A bunion (hallux valgus) is a deformity of the base joint of the big toe. The cause is not clear in many cases. The deformity may cause the foot to rub on shoes, which may cause inflammation and pain. Good footwear is often all that is needed to ease symptoms. An operation to correct the deformity is an option if good footwear does not ease symptoms. Causes
The main cause of bunions is excessive pressure being placed on the front of the foot, and is usually the result of wearing high-heeled shoes with pointed toes. A study by the American Orthopaedic Foot and Ankle Society found that 88 percent of women in the United States wear shoes that are too small and that 55 percent of them have bunions. Overall, bunions are nine times more common in women than men. In some cases, bunions are hereditary; they also may be caused by arthritis or polio. Symptoms
Symptoms include pain in and around the ball of the big toe, usually from the bone rubbing too much against the shoe. You may be unable to wear certain types of shoes due to the shape of the forefoot. The big toe appears to be bent inwards towards and in come cases over the inside toe. Diagnosis
Orthopaedic surgeons diagnose bunions on the basis of physical examination and weight bearing x-rays. Two angles are assessed, the intermetatarsal angle, that is between the first and second metatarsals (the bones that lead up to the base of the toes). If this angle exceeds 9? (the angle found in the healthy foot) it is abnormal and referred to as metatarsus primus varus. the hallux valgus angle, that is, the angle of the big toe as it drifts toward the small toe. An angle that exceeds 15? is considered to be a sign of pathology. Non Surgical Treatment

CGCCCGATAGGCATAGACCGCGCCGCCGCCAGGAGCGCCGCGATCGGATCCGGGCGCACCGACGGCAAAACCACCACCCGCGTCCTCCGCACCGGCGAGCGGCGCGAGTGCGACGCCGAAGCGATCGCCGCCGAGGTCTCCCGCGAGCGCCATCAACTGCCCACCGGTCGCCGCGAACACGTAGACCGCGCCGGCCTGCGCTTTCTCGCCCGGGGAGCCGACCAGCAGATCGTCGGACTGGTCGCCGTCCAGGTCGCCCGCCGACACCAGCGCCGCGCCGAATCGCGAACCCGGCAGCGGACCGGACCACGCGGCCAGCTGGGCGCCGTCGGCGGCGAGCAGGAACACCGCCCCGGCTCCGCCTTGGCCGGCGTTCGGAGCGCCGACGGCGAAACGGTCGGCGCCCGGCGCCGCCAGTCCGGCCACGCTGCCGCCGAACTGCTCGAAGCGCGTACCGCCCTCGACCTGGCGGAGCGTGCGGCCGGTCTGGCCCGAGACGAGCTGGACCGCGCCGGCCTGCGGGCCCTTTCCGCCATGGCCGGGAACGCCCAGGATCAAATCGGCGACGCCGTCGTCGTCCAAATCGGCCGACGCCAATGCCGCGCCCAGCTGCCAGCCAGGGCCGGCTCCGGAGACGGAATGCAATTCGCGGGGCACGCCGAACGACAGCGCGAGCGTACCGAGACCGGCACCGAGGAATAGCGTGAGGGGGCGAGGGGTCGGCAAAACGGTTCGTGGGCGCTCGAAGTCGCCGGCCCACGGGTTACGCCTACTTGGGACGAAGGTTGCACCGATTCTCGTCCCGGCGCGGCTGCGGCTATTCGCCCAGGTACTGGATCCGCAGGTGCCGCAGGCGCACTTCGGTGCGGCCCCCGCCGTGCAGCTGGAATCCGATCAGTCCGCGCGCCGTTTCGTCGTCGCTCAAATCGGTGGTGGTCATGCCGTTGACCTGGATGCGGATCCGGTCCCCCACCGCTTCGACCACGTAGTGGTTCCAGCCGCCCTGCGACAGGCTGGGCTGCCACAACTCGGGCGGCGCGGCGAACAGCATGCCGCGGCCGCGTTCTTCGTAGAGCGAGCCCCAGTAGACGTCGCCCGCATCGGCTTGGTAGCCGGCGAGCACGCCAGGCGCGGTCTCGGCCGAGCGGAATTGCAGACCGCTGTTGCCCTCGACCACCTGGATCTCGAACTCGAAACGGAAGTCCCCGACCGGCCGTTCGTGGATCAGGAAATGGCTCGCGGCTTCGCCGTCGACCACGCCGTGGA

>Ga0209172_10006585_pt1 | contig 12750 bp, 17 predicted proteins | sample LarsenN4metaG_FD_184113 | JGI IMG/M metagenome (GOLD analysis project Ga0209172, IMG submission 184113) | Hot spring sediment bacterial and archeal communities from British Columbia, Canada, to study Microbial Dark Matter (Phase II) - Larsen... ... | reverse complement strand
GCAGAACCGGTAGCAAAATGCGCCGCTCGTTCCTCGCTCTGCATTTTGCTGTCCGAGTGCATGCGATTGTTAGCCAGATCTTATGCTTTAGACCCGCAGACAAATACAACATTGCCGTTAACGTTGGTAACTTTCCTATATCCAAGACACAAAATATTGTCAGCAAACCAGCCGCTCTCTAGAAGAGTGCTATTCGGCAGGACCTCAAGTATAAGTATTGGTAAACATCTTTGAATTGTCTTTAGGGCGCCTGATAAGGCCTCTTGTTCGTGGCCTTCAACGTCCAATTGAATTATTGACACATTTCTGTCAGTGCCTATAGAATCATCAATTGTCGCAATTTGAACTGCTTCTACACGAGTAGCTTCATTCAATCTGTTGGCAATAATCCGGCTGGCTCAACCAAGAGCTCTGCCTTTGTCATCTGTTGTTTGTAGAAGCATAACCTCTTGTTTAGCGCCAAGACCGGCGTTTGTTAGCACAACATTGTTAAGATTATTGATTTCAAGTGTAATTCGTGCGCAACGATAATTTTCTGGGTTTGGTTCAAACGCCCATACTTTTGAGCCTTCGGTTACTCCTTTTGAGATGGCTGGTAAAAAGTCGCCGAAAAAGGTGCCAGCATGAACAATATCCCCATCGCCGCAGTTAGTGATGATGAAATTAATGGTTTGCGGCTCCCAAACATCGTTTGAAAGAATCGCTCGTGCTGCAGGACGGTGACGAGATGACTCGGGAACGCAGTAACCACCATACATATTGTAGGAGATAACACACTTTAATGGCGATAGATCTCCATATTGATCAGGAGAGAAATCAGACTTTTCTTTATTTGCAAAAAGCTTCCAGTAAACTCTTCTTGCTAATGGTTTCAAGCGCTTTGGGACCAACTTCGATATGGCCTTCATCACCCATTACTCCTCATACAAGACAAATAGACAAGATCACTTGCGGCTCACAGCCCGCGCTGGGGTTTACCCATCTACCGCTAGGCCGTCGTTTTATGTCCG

Follow the advice given by a Podiatrist. Use felt pads to help keep pressure off the painful area of the bunions. Wear shoes that are wide and deep to accomodate the bunions. Fitting of footwear is very important. Avoid the use of high heel shoes. Use exercises to keep the joint mobile. Night splints may help with the bunion symptoms. The aim of these are to hold the toe in a more correct position. Padding or foam between the big toe and the second toe is sometimes recommended, it should, generally, not be recommended as the big toe is usually so strong it just further 'squeezes' the lesser toes and can lead to problems between these toes. The padding between the two toes will not straighten the big toe. However, sometimes the padding may be needed to help with symptoms that originate inside the joint if the bunion is painful. Surgical Treatment
There are a range of different surgeries that can be performed with the goal of realigning the joint and relieving pain ranging from shaving off part of the bone to cutting and realigning the bone with pins and screws. Depending on the surgery full recovery can take months and require you to stay off the foot. One new type of surgery, called a tightrope, involves attaching a wire to the bone to try and pull it back into alignment, but be wary of this procedure because there have not been any long-term outcome studies yet.